And they see him. They like him in that sense. He has also played it very well by being — practicing Ronald Reagan’s 11th rule, which is — 11th commandment, which is you never say anything negative about other Republicans. He has smiled all the way up. His focus has been on the press and on Obama.

And I just think, in this field, he’s looked good. He’s never been scrutinized. He’s never been engaged. Now, of course, that he’s the front-runner, he will be.

JIM LEHRER: Yes.

What’s your explanation for…

DAVID BROOKS: Yes, I would take that. I would add one other thing, which is white high school-educated voters. That’s who the Republican Party is. They’re a white working class electorate.

And we have got two prominent politicians in this country who have very little pull with those voters, Barack Obama and Mitt Romney. And so, if you look at who wins the white working class, decade after decade, election after election, it’s the Republicans by 25 percentage points. And so that’s the core of the party.

They don’t particularly like Mitt Romney. They just don’t relate to him. And Newt Gingrich comes in with a little edge, a little forcefulness. And he’s not your typical white working class guy either. He’s a college professor who doesn’t let you forget how much he knows.

But he happens to be doing a lot better with those people. And so they’re looking for a home, and they’re just unhappy with Romney. I still think at the end of the day, it’s going to be Romney. I still think that is much more likely. I would have said 95 percent likely two weeks ago. Now I say 80 percent. So I’m downgrading a little.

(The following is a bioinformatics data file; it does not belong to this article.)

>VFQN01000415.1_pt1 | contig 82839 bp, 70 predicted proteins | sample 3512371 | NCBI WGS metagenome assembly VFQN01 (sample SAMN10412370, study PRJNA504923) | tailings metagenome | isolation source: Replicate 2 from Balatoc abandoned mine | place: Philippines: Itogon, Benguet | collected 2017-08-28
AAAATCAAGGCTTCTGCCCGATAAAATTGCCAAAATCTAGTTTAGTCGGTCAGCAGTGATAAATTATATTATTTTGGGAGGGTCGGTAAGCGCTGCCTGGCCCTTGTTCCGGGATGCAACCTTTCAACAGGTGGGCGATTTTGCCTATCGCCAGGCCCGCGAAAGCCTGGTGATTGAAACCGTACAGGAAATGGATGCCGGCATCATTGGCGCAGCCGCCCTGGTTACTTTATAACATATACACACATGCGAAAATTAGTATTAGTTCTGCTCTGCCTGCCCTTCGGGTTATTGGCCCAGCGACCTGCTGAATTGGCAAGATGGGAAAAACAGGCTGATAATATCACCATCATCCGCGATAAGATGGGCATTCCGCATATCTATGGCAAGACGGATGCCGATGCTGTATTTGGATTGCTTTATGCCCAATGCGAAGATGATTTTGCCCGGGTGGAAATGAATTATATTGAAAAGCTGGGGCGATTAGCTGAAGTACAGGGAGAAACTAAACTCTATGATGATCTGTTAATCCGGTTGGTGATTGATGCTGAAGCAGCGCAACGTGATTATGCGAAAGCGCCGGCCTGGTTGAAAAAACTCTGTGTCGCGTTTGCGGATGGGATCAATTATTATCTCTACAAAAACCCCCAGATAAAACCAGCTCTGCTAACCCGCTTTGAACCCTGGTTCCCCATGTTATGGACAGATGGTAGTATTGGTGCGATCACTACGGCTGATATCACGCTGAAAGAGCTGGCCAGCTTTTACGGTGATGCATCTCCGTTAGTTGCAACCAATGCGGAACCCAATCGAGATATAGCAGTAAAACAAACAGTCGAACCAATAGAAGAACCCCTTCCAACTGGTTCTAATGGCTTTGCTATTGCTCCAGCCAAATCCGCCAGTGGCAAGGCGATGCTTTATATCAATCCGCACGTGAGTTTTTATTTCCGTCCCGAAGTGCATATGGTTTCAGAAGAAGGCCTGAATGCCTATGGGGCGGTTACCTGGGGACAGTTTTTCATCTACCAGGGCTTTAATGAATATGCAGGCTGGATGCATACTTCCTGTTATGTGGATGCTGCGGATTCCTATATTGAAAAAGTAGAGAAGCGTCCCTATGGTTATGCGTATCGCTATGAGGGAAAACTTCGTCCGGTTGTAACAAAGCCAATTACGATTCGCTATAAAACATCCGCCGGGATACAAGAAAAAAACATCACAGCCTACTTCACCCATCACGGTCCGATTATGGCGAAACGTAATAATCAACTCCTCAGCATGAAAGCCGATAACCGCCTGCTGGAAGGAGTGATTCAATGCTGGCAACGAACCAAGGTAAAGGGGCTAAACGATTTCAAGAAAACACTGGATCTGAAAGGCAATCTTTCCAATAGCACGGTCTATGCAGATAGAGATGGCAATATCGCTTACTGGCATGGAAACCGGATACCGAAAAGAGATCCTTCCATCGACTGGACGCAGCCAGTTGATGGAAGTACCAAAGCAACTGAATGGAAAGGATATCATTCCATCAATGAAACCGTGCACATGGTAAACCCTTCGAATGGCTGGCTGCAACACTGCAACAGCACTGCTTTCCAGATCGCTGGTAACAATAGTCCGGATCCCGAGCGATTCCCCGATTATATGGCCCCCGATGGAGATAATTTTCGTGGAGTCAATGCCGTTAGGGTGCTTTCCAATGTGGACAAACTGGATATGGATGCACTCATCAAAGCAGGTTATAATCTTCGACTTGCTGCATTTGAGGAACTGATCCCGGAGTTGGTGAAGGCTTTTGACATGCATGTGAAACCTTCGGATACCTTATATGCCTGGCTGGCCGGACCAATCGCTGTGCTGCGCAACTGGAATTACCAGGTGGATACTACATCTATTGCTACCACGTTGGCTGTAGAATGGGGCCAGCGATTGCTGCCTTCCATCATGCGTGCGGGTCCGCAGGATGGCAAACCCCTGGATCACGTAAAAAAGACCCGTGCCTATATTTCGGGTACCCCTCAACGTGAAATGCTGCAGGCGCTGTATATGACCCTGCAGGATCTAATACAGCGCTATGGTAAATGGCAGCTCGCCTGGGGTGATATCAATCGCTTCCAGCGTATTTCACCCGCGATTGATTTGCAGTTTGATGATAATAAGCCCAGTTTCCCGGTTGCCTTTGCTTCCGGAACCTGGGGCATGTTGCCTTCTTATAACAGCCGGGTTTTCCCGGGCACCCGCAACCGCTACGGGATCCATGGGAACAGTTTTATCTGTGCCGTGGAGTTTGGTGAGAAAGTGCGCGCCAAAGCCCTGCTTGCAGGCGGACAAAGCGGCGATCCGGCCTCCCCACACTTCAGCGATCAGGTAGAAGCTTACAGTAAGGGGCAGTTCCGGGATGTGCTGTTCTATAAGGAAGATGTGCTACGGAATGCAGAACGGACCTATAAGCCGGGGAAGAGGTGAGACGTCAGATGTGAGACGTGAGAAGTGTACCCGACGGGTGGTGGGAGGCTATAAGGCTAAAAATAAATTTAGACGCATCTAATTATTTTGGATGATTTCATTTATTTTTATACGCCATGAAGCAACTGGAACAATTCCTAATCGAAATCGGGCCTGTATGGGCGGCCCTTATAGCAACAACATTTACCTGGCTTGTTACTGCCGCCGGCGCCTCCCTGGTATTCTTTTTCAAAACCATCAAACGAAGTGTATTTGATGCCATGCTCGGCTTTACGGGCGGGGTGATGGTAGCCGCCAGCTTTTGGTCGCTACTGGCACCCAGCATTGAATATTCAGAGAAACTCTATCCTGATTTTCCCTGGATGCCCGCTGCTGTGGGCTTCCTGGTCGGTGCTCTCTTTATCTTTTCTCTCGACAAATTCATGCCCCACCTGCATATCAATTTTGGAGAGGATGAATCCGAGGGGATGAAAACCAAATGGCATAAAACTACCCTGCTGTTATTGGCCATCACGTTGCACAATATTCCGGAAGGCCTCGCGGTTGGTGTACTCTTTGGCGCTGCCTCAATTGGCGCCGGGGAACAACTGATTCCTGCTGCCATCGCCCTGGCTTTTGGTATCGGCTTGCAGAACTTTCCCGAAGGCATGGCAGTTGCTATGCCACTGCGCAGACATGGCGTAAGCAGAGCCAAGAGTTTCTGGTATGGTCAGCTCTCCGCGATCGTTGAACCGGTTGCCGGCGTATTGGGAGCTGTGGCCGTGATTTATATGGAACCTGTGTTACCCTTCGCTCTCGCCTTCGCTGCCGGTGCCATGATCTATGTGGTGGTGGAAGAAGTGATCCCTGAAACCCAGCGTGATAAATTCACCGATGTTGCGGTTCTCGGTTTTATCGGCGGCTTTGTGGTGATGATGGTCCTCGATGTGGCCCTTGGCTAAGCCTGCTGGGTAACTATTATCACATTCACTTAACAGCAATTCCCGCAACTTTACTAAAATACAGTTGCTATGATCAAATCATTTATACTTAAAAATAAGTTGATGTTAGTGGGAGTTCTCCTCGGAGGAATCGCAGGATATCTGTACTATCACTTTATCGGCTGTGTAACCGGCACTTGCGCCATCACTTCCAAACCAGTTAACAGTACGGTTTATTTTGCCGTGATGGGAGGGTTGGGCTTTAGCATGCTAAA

Nonetheless, I think it’s characterological. The thing with Newt Gingrich is, each successive moment is untied to the last moment or the next moment. And what he says in one moment doesn’t necessarily govern what he’s going to do the next. And so I think he’s going to be — he’s going to be unpredictable. Let’s put it that way.

MARK SHIELDS: Let me just add one thing to that.

And that is, Jim, we have a country right now where Barack Obama has a 43 percent approval rating in the Gallup poll. No president running for re-election has ever had a job rating that low in December of his third year in the history of the Gallup poll.

Three out of four Americans believe the country is headed in the wrong direction. This is an election about what the government should do, shouldn’t do, who should pay for it, what we’re going to ask of each other, what we’re going to ask of ourselves. I mean, it should be a very serious debate, and because Obama’s stewardship has been an imperfect and flawed stewardship.

And if Newt Gingrich is the nominee, Barack Obama will coast to a second term.

JIM LEHRER: You think…

MARK SHIELDS: He will coast to a second term.

JIM LEHRER: Why?